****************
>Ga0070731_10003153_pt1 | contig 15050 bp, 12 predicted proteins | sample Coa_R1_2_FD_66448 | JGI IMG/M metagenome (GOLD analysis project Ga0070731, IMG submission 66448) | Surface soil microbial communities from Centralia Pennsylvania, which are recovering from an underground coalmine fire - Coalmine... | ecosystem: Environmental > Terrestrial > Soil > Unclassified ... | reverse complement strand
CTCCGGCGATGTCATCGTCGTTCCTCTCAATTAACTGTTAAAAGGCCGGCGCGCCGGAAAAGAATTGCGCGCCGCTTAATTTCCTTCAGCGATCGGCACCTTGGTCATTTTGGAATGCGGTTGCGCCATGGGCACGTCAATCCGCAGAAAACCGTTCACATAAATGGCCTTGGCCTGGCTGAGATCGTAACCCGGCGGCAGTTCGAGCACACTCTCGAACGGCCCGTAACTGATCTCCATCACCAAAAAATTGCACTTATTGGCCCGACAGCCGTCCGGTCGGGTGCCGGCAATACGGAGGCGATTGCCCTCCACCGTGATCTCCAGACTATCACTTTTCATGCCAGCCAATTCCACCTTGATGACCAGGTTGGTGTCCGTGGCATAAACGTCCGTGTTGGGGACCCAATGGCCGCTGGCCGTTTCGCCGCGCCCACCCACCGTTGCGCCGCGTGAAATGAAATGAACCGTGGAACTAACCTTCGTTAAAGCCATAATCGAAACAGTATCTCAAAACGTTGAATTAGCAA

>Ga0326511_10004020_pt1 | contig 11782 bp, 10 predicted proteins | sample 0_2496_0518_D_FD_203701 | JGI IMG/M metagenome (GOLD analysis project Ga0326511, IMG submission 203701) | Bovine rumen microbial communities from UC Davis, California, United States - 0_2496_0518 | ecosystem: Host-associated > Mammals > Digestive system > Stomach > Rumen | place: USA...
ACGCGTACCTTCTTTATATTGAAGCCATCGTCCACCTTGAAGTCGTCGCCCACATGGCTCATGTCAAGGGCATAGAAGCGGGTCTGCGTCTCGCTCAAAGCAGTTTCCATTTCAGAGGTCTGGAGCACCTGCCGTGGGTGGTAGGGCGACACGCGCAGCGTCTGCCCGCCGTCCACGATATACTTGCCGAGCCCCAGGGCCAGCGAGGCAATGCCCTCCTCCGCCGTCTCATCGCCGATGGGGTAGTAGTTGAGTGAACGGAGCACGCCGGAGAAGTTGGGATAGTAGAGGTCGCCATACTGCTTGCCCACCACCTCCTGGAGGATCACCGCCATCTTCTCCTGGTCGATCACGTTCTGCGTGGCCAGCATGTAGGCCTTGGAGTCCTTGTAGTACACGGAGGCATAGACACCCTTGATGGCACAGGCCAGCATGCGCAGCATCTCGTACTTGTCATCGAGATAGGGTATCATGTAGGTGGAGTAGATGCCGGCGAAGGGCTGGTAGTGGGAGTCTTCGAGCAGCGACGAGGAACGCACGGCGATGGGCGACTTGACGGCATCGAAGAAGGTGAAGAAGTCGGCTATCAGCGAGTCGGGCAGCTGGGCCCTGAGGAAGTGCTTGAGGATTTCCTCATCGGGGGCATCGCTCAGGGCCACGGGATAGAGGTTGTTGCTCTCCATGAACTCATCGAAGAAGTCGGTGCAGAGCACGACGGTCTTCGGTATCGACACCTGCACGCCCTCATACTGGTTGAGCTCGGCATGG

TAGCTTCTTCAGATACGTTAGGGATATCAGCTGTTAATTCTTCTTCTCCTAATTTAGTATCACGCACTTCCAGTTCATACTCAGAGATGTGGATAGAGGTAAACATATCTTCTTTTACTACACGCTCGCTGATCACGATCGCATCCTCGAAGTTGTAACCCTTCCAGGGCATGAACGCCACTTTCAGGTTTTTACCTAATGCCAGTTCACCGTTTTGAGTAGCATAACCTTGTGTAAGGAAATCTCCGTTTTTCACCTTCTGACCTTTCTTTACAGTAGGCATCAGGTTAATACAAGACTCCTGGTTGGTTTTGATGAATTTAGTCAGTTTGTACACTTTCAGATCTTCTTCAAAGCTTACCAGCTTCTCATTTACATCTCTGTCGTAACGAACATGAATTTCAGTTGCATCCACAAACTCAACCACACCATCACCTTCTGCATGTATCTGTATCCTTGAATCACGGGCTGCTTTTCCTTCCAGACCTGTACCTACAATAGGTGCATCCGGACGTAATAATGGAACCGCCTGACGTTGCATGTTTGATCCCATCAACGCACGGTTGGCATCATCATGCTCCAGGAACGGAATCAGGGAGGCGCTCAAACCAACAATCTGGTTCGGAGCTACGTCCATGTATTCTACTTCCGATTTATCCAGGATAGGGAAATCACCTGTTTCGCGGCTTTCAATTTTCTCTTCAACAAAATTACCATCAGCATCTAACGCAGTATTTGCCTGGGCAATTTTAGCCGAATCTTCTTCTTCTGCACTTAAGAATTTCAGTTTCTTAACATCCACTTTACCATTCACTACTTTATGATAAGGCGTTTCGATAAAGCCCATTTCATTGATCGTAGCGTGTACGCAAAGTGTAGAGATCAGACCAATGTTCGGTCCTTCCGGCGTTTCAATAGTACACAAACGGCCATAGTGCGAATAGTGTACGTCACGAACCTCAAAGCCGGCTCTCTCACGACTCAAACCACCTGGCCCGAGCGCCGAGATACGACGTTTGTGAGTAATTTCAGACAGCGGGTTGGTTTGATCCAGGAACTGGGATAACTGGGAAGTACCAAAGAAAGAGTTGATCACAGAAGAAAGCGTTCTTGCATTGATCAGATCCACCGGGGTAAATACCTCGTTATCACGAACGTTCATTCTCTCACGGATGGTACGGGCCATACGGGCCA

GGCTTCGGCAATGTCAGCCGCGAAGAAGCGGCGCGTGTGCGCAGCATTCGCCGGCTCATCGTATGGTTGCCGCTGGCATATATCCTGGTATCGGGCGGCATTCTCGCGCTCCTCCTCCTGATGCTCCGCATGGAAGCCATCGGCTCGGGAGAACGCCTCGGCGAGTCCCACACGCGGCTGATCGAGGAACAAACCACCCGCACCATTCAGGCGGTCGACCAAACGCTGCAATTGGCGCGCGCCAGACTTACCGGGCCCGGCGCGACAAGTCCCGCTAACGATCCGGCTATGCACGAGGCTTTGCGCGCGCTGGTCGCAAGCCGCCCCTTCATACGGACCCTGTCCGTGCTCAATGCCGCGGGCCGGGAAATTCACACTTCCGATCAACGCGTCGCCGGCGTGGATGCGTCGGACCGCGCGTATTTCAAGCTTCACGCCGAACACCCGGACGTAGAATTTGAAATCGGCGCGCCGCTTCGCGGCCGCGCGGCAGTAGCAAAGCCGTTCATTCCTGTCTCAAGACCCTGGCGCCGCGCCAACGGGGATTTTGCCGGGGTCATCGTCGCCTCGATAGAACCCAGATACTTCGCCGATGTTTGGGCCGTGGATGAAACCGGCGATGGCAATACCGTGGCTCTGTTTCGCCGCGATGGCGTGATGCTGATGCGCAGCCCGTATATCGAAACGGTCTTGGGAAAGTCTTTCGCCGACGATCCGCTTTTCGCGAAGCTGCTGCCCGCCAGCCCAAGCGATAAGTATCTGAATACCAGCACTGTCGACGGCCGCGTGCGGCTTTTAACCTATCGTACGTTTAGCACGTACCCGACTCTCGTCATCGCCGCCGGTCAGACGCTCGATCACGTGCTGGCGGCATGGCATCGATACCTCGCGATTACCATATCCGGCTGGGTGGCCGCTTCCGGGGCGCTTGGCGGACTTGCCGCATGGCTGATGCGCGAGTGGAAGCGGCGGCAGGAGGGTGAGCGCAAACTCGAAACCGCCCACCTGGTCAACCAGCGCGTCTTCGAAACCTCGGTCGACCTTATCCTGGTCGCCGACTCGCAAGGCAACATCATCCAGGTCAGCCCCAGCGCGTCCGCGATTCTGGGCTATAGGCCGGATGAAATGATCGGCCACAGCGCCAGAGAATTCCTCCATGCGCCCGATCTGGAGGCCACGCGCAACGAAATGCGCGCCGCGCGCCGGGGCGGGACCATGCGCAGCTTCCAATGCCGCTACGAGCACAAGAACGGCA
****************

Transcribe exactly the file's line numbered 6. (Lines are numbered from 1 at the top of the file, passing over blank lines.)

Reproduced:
GGCTTCGGCAATGTCAGCCGCGAAGAAGCGGCGCGTGTGCGCAGCATTCGCCGGCTCATCGTATGGTTGCCGCTGGCATATATCCTGGTATCGGGCGGCATTCTCGCGCTCCTCCTCCTGATGCTCCGCATGGAAGCCATCGGCTCGGGAGAACGCCTCGGCGAGTCCCACACGCGGCTGATCGAGGAACAAACCACCCGCACCATTCAGGCGGTCGACCAAACGCTGCAATTGGCGCGCGCCAGACTTACCGGGCCCGGCGCGACAAGTCCCGCTAACGATCCGGCTATGCACGAGGCTTTGCGCGCGCTGGTCGCAAGCCGCCCCTTCATACGGACCCTGTCCGTGCTCAATGCCGCGGGCCGGGAAATTCACACTTCCGATCAACGCGTCGCCGGCGTGGATGCGTCGGACCGCGCGTATTTCAAGCTTCACGCCGAACACCCGGACGTAGAATTTGAAATCGGCGCGCCGCTTCGCGGCCGCGCGGCAGTAGCAAAGCCGTTCATTCCTGTCTCAAGACCCTGGCGCCGCGCCAACGGGGATTTTGCCGGGGTCATCGTCGCCTCGATAGAACCCAGATACTTCGCCGATGTTTGGGCCGTGGATGAAACCGGCGATGGCAATACCGTGGCTCTGTTTCGCCGCGATGGCGTGATGCTGATGCGCAGCCCGTATATCGAAACGGTCTTGGGAAAGTCTTTCGCCGACGATCCGCTTTTCGCGAAGCTGCTGCCCGCCAGCCCAAGCGATAAGTATCTGAATACCAGCACTGTCGACGGCCGCGTGCGGCTTTTAACCTATCGTACGTTTAGCACGTACCCGACTCTCGTCATCGCCGCCGGTCAGACGCTCGATCACGTGCTGGCGGCATGGCATCGATACCTCGCGATTACCATATCCGGCTGGGTGGCCGCTTCCGGGGCGCTTGGCGGACTTGCCGCATGGCTGATGCGCGAGTGGAAGCGGCGGCAGGAGGGTGAGCGCAAACTCGAAACCGCCCACCTGGTCAACCAGCGCGTCTTCGAAACCTCGGTCGACCTTATCCTGGTCGCCGACTCGCAAGGCAACATCATCCAGGTCAGCCCCAGCGCGTCCGCGATTCTGGGCTATAGGCCGGATGAAATGATCGGCCACAGCGCCAGAGAATTCCTCCATGCGCCCGATCTGGAGGCCACGCGCAACGAAATGCGCGCCGCGCGCCGGGGCGGGACCATGCGCAGCTTCCAATGCCGCTACGAGCACAAGAACGGCA